We are commanded that in every generation, every Jew is obligated to view themselves as though they came out of Egypt. In most Jewish families, this means dipping parsley in salt water, eating horseradish covered in charoset and singing “Hagadya”. For me, this has also meant that for the last 5 years, I have attended Jews United for Justice’s annual Labor Seder. For the past few years, I have a been a part of the seder planning team and this year, I have been co-chairing the planning process. The Labor Seder is meaningful to me because the value of Tikkun Olam has always been central to my personal Jewish identity, but I have not always known how to integrate my activism with traditional Judaism. My involvement in the Labor Seder has allowed me to connect my favorite Jewish festival, Passover, with my desire to see a more just world.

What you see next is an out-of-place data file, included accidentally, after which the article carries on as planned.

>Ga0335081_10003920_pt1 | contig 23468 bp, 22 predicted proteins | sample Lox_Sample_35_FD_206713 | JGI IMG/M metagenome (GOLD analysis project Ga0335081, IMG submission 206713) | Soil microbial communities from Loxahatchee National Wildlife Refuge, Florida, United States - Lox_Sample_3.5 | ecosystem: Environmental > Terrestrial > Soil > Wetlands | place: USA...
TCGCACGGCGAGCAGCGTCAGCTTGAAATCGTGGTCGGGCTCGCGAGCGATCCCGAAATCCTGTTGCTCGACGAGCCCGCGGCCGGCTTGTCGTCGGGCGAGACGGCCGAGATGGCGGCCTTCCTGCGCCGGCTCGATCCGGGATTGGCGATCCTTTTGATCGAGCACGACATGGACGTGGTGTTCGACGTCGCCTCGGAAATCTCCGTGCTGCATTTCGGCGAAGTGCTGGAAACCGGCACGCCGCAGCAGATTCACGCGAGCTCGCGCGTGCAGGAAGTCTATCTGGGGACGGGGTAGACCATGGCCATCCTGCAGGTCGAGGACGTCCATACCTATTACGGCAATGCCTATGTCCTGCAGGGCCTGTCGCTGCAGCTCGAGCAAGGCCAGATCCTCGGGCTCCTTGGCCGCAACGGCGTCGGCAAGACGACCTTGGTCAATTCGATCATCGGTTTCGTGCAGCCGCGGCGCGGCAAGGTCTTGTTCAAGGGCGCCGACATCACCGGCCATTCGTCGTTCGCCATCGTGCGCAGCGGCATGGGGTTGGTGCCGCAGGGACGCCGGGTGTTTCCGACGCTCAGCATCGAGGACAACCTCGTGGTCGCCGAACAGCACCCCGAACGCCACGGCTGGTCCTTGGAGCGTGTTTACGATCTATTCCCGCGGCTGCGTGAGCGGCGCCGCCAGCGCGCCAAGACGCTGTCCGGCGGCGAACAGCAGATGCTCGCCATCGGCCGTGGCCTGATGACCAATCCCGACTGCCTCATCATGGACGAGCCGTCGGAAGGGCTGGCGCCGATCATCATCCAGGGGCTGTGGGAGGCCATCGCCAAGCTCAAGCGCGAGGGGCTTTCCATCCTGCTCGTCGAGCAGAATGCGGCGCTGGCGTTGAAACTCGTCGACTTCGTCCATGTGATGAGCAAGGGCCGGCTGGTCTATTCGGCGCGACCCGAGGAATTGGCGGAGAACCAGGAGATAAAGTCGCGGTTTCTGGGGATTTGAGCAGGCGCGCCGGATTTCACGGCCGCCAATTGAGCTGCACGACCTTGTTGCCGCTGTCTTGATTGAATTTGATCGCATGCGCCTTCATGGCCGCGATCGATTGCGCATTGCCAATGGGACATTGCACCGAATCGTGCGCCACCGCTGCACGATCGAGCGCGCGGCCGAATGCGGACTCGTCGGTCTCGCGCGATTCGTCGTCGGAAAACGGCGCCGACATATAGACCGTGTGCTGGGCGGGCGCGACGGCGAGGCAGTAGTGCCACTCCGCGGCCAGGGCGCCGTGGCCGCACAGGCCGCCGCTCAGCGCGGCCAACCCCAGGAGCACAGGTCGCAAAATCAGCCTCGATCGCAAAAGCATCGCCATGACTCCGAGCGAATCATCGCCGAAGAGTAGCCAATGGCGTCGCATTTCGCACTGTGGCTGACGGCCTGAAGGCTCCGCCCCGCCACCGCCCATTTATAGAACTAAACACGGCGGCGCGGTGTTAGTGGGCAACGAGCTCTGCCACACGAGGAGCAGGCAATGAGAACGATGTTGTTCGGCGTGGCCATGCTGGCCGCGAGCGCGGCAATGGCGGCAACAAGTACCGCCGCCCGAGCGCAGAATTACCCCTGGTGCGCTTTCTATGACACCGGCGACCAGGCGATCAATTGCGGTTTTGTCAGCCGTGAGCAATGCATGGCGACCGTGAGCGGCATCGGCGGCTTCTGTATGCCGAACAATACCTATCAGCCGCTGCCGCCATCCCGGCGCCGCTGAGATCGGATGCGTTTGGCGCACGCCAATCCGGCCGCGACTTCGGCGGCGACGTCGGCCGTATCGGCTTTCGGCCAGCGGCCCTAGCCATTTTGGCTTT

The haggadah states – “We were slaves to Pharaoh in Egypt – now we are free.” But many in our society are not free and experience oppression and hardship every day. Every year, the Labor Seder brings a social justice issue of local and national importance together with the traditional themes of the Seder, connecting our history and values as Jews with the struggles of working people. This year, as DC, Montgomery County and Prince George’s County have already taken action to raise the minimum wage and JUFJ is part of an active campaign to raise the wage in all of Maryland, the theme of the Seder is the need to raise the minimum wage. The 300+ person event features singing, speakers, group discussion, taking action, and of course, some light noshing.
The Seder will be at 5:30 pm on Sunday, March 23rd at Adas Israel Congregation in Cleveland Park, DC. You can find more information and buy tickets here.